What challenges do global HR professionalsface in theirday-to-day roles?
Meet two women and two men who head up their organisations’ global HR offices. Also meet a woman with a regional HR remit (although this region incorporates 13 wildly diverse countries stretching from the UK to India). Four work with commercial companies, and one works for a non-profit organisation. Three are based in the UK, one hot-desks between Brussels, London and other points around the globe, and the fifth is based in Amsterdam. What are the issues they face?
Conny Kalcher, vice-president for people, culture and communications, Lego. Based in Slough, UK
New to her job as vice-president for people, culture and communications in 2004, Kalcher has taken on her global position at the 72-year-old toy company at a time when it is undergoing a major culture change. “We’ve had a very strong culture based on being a market leader, used to setting the agenda for quality levels, among other things. But now we’re experiencing other challenges in the marketplace which suddenly influences the culture. So we need to adjust our culture more towards that reality,” says Karcher.
The new reality involves three newly defined points of strategic focus – ‘rightsizing’ the company; customer focus, people and culture; and moving to a performance-driven culture worldwide.
Arguably, Kalcher has the perfect CV to introduce a more strategic business emphasis to HR. Her previous roles at Lego include heading its global marketing and innovation department, founding the company’s former TV and film division and serving as business affairs director for Lego software. Before joining Lego, she taught primary and secondary school for eight years.
“Based on the other jobs I’ve had at Lego, I have a huge network in the company. I know a lot of people and I understand different departments and how they work,” she says.
Lego’s philosophy is to encourage people to learn and develop in a variety of different areas, an approach which Kalcher exemplifies.
“As part of our values, it’s learning throughout whatever we do,” she says. “Sometimes our way of learning is different because we have a playful perspective on many things.” For example, bowls of Lego building blocks are omnipresent in the company’s meeting rooms for those attending meetings to play with during discussions. “You will often see people building structures while they work in meetings,” Kalcher says. “We use it as a way of expressing ourselves or solving a problem in a group.”
Any company meeting or seminar involves some element of play – and will continue to do, she says. “Playing for us is learning, and that’s why it’s so integral to what we do.”
Stephen Kelly, senior vice-president for HR, BT Global Services. Based in Brussels, Belgium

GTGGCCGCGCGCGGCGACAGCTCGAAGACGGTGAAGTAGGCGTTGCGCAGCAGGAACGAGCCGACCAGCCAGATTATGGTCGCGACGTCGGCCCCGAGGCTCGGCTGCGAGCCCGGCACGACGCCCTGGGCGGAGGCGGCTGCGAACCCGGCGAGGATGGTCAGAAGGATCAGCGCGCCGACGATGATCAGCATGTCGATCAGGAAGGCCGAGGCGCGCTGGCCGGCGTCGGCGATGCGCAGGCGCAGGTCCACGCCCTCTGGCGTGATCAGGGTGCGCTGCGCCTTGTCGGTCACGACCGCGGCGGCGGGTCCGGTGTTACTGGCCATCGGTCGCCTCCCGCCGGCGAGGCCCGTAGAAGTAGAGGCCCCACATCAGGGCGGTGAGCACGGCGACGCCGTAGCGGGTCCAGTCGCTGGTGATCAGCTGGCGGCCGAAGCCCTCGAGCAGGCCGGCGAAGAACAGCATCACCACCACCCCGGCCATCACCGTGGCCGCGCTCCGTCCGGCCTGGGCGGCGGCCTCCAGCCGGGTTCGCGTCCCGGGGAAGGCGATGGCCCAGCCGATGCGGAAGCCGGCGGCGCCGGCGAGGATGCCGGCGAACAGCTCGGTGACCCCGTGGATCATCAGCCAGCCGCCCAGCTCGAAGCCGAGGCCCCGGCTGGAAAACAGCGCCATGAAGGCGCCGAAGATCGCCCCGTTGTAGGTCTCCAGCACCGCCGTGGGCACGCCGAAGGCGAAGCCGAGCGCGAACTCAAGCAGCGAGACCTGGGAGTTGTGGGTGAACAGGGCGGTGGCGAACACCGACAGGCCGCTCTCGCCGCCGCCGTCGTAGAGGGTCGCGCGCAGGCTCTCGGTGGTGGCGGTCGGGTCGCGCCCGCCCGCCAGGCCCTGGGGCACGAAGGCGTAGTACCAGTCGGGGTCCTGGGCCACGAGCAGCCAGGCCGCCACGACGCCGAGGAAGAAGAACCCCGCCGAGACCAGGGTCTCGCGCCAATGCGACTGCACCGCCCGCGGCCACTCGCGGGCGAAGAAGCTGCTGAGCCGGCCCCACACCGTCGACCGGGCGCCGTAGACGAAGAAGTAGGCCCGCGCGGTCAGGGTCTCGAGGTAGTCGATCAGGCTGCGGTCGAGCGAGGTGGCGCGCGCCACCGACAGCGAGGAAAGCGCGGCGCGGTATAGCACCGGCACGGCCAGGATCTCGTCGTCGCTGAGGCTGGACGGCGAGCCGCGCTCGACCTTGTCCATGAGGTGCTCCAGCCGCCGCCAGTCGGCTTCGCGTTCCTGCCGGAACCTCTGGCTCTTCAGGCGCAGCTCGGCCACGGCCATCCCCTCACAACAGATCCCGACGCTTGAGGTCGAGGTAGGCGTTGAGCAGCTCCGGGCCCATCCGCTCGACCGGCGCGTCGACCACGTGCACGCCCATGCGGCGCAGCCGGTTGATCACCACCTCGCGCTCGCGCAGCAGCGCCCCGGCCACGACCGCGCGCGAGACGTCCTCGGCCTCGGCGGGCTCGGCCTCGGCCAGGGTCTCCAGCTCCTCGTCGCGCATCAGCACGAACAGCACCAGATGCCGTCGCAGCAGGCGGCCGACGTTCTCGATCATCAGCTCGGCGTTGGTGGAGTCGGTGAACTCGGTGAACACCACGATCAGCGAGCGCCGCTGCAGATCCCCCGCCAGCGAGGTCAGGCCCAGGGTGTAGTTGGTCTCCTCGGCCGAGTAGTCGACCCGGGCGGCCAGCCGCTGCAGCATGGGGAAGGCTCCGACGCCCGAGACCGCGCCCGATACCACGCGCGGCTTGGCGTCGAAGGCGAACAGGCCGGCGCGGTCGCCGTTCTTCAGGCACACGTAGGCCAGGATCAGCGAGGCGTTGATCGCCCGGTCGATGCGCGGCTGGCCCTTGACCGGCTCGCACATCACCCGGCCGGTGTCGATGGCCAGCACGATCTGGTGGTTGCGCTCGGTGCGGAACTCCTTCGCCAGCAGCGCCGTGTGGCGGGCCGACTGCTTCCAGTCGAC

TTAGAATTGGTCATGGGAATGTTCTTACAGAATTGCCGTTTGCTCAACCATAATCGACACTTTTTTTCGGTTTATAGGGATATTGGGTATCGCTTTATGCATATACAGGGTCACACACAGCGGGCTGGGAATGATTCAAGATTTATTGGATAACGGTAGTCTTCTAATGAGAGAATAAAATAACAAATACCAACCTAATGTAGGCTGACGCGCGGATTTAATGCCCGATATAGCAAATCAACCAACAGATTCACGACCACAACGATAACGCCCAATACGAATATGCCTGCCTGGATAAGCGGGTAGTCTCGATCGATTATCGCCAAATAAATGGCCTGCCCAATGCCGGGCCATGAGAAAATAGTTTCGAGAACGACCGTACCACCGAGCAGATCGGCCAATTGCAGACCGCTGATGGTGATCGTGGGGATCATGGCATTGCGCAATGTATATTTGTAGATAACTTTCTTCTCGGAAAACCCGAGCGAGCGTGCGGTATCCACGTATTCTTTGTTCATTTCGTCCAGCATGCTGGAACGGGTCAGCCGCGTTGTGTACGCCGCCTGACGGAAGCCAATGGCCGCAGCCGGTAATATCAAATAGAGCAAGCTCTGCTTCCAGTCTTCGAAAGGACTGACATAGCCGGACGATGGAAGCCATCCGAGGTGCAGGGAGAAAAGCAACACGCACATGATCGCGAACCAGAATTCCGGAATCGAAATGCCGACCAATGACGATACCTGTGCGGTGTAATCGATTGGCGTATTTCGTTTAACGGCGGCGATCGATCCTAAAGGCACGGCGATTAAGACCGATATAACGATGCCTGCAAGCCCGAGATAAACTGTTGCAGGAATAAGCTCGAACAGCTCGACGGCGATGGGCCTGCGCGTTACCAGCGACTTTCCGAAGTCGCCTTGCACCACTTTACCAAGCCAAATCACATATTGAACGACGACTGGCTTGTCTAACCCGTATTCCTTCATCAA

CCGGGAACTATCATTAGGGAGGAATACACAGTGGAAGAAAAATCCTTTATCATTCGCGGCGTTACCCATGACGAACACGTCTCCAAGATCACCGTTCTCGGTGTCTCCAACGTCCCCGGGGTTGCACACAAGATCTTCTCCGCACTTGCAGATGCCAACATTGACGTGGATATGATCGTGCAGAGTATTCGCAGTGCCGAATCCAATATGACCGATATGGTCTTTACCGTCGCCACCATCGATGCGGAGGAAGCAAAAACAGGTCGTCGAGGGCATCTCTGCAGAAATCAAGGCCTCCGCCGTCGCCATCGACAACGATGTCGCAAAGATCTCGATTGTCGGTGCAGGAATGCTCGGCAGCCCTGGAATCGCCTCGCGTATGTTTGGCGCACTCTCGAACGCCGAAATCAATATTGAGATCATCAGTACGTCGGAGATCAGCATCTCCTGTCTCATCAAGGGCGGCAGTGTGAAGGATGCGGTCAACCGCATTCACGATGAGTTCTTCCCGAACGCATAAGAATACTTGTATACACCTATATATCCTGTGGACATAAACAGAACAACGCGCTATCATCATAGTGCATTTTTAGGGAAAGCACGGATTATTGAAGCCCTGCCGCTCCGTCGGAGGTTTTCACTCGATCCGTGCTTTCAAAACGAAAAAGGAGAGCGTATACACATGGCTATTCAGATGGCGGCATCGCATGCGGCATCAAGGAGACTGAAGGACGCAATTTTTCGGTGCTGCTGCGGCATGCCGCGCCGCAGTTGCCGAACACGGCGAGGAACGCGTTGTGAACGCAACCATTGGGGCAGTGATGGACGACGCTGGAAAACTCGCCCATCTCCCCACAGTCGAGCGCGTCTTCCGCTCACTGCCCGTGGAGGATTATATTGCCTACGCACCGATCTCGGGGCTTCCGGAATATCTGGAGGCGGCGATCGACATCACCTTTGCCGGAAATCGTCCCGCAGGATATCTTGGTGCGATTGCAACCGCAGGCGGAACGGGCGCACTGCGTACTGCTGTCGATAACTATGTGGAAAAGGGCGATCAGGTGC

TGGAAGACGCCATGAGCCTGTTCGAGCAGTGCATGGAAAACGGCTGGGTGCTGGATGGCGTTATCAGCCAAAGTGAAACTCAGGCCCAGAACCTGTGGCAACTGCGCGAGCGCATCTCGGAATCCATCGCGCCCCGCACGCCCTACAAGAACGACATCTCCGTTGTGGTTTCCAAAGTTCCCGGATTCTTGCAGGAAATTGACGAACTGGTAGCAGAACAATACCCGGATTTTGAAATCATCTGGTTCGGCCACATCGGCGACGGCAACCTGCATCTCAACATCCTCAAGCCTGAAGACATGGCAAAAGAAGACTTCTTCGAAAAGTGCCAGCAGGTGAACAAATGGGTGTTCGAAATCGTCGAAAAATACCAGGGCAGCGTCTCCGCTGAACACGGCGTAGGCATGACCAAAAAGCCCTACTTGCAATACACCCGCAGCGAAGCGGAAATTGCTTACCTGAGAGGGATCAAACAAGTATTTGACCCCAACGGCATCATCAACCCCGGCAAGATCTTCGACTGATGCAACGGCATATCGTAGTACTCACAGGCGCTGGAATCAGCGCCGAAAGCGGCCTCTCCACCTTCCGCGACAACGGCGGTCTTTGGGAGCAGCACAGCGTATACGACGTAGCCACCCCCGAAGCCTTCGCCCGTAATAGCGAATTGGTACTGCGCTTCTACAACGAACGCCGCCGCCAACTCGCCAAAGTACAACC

‘Who do I work for? What do we stand for?’ Those were the questions that thousands of BT employees around the world had been asking themselves during the early part of the new millennium.
“The people we employed internationally had had five or six different brands in two years,” says Kelly, who has been senior vice president for HR for two-and-a-half years. “They had three different sets of values, they were confused, our customers were confused, the market was confused.”
The announcement last year that BT would join up its international arm under one brand, one logo and one set of values has helped Kelly in his mission to “put people at the heart of everything we do” and drive ahead the company’s HR vision of ‘people growth for business growth’.
So far, the results look promising. A recent employee survey showed a 15 to 18 per cent improvement in how employees felt about how they were being line-managed, a 10 per cent improvement in terms of satisfaction in their work and even a higher percentage in survey participation.
“It’s early days yet, but we’re beginning to see a very positive momentum,” says Kelly.
Among the HR changes under way are the clustering of more than 320 roles into 18 job ‘families’ and a consistent framework for market-driven pay around the world as the company builds a high-performance culture. HR ‘interventions’, as Kelly calls them, are developed using the same kind of process that would be used to launch a new pair of jeans.
“We put it through a product development cycle, and we go through a campaign in terms of, ‘how would you launch that?’. We work out who’s the target audience, here’s what we’re trying to do, what messages are we sending? How are different consumers in different markets going to receive it?”
The organisational transformation means a busy time ahead for Kelly, but that’s part of why he prefers working in international HR.
“The door has been opened, in terms of getting people back on the agenda,” he says. “Because the door’s been opened, we have two choices. Either we go through the door, or the door will close and we’ll never get through it. We decided to go through the door.”
Shirley Spencer, regional director, HR, Atlantic region, Delta Air Lines. Based in London
“In terms of international work,” says Spencer, who’s six months into her position at the US company Delta Air Lines, “I think it can be summed up with the expression, ‘the devil is in the details’.”
Spencer is only partly joking. Committed to international HR work for the variety and challenges it offers, she understands the complexities of managing across borders that such work throws up.
At the moment, one of the key issues facing her has to do with the kind of important point that those inexperienced in the international arena might well overlook.